In a letter sent on Monday, twenty-eight senators have asked FCC Chairman Ajit Pai to put off voting for net neutrality and first investigate hundreds of thousands of public comments made regarding the net neutrality change.
The senators have asked the FCC to first investigate the public comments on the controversial policy change. There’s controversy that the comments appear to have been made by bots as regular people. “Without additional information about the alleged anomalies surrounding the public record, the FCC cannot conduct a thorough and fair evaluation of the public’s views on this topic,” the senators, lead by New Hampshire Senator Maggie Hassan, wrote.
The FCC, led by Chairman Ajit Pai, are set to vote on Dec. 14 on the fate of net neutrality. It’s expected that the net neutrality rules will be destroyed with a 3-2 vote, and the net neutrality tear down would roll back regulations on internet service providers. Supporters of net neutrality say that the rollback will make it legal for ISPs to give preferential treatment to some web services over others, and make it harder for users to access everything on the internet.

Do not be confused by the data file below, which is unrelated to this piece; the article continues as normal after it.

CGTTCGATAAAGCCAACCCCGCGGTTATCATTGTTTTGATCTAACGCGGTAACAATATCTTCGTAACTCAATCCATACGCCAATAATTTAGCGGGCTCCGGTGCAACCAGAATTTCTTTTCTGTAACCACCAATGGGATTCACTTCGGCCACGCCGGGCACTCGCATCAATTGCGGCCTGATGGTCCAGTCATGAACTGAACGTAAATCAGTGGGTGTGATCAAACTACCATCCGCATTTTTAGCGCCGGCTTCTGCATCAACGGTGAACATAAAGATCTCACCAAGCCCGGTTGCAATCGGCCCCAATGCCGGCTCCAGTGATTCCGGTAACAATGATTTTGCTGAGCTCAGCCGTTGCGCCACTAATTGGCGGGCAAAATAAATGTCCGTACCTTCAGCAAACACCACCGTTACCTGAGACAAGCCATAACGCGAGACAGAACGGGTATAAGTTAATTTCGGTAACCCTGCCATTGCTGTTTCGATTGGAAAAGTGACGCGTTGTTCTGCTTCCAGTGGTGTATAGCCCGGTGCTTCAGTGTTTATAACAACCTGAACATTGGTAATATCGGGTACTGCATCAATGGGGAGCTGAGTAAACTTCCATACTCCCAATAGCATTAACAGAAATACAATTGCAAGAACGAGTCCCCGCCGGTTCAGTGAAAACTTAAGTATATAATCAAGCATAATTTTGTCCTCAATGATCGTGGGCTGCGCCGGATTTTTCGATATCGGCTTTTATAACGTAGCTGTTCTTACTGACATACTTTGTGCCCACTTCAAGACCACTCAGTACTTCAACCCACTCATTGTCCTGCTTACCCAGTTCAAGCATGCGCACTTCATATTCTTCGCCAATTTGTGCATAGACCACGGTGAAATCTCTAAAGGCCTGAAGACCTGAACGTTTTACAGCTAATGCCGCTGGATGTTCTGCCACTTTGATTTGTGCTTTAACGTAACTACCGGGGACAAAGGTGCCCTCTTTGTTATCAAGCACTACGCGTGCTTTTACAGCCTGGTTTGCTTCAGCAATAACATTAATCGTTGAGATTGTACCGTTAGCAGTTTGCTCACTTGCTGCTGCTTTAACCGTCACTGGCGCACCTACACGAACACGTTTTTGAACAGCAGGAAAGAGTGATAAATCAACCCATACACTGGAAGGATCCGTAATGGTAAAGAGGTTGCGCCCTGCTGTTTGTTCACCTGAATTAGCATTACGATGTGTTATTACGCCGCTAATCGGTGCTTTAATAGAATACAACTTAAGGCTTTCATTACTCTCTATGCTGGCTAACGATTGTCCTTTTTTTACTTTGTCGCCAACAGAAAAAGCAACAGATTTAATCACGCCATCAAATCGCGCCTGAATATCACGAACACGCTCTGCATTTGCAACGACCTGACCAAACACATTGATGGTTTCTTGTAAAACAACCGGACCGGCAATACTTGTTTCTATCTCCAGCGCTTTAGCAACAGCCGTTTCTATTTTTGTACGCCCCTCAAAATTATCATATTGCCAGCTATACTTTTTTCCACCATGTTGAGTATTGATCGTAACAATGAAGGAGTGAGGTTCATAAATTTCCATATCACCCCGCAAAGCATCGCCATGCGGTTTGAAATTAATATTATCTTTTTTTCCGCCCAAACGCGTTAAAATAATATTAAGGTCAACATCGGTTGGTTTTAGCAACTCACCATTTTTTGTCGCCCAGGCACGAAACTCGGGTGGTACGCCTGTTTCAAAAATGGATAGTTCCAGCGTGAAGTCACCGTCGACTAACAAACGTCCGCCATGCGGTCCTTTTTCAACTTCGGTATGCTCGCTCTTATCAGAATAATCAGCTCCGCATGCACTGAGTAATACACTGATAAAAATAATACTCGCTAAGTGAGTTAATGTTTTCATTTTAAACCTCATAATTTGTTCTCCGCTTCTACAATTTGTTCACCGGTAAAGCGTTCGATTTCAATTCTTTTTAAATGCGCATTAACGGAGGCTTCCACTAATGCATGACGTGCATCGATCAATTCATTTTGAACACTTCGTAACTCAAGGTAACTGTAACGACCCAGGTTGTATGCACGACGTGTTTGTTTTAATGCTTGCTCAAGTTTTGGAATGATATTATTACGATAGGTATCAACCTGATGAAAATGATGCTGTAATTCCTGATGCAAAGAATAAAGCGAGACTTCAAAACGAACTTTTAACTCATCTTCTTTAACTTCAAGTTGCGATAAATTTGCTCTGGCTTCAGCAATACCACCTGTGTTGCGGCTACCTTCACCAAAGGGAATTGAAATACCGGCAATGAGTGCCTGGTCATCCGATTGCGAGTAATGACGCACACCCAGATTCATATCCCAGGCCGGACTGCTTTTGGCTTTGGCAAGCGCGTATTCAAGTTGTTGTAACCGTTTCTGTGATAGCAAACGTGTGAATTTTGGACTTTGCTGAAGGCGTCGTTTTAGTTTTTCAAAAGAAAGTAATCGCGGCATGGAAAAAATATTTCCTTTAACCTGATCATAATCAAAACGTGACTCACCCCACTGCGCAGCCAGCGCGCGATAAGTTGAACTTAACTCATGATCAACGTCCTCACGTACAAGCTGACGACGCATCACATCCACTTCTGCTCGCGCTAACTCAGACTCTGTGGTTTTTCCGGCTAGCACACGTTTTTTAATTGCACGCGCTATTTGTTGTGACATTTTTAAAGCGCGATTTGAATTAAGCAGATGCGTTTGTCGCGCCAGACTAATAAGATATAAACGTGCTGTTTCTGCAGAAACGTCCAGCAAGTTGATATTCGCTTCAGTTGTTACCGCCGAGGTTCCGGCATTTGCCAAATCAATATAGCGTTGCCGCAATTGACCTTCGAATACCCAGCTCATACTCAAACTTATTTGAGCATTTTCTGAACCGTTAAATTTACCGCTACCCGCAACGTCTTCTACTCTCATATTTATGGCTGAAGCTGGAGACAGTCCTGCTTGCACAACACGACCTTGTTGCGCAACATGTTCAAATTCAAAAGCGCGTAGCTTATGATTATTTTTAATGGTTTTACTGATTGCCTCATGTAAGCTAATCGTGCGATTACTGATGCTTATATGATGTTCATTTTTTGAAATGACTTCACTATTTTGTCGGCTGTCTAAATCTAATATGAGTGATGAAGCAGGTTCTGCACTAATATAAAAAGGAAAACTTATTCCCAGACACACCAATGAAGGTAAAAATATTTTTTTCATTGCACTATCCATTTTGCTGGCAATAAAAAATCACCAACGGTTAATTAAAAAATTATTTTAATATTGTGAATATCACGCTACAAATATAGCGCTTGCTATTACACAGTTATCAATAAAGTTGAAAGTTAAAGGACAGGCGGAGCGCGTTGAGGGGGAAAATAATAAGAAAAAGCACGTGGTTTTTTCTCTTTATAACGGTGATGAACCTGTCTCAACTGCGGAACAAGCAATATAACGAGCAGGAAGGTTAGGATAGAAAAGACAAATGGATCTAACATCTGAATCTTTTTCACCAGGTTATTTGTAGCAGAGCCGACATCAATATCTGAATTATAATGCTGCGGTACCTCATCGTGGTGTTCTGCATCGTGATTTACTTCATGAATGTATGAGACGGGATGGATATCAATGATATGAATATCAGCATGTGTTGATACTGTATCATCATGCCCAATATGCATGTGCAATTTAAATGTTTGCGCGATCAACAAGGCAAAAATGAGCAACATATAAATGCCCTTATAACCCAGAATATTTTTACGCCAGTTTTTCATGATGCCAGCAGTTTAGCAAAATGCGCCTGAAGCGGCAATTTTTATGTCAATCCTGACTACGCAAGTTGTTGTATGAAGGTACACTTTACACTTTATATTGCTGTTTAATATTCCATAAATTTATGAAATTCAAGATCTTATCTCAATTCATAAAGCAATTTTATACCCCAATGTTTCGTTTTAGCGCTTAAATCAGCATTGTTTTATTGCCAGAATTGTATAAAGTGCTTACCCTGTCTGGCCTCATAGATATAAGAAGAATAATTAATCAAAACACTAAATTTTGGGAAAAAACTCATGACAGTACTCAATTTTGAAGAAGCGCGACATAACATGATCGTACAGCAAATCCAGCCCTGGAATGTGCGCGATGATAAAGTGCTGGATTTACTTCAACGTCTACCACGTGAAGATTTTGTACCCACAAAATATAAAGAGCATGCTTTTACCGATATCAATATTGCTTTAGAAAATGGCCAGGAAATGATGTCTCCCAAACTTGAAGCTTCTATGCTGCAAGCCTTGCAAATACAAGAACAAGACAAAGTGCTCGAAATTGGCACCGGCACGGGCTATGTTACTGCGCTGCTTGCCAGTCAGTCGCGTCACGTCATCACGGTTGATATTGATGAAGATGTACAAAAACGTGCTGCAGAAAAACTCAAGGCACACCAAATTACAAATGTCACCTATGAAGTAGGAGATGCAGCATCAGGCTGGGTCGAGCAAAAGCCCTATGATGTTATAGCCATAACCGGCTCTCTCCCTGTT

Even Net York Attorney General Eric Schneiderman has called upon the FCC to investigate the allegedly fraudulent comments in an open letter. He said that this office estimates public comments came from fakes posting as “hundreds of thousands” of Americans. Schneiderman said that this violates New York law, and is investigating this issue on behalf of New Yorkers.
In response to the letter, an FCC spokesperson said in an email that “The vote will proceed as scheduled on December 14.” This means that there will be no delay in the vote.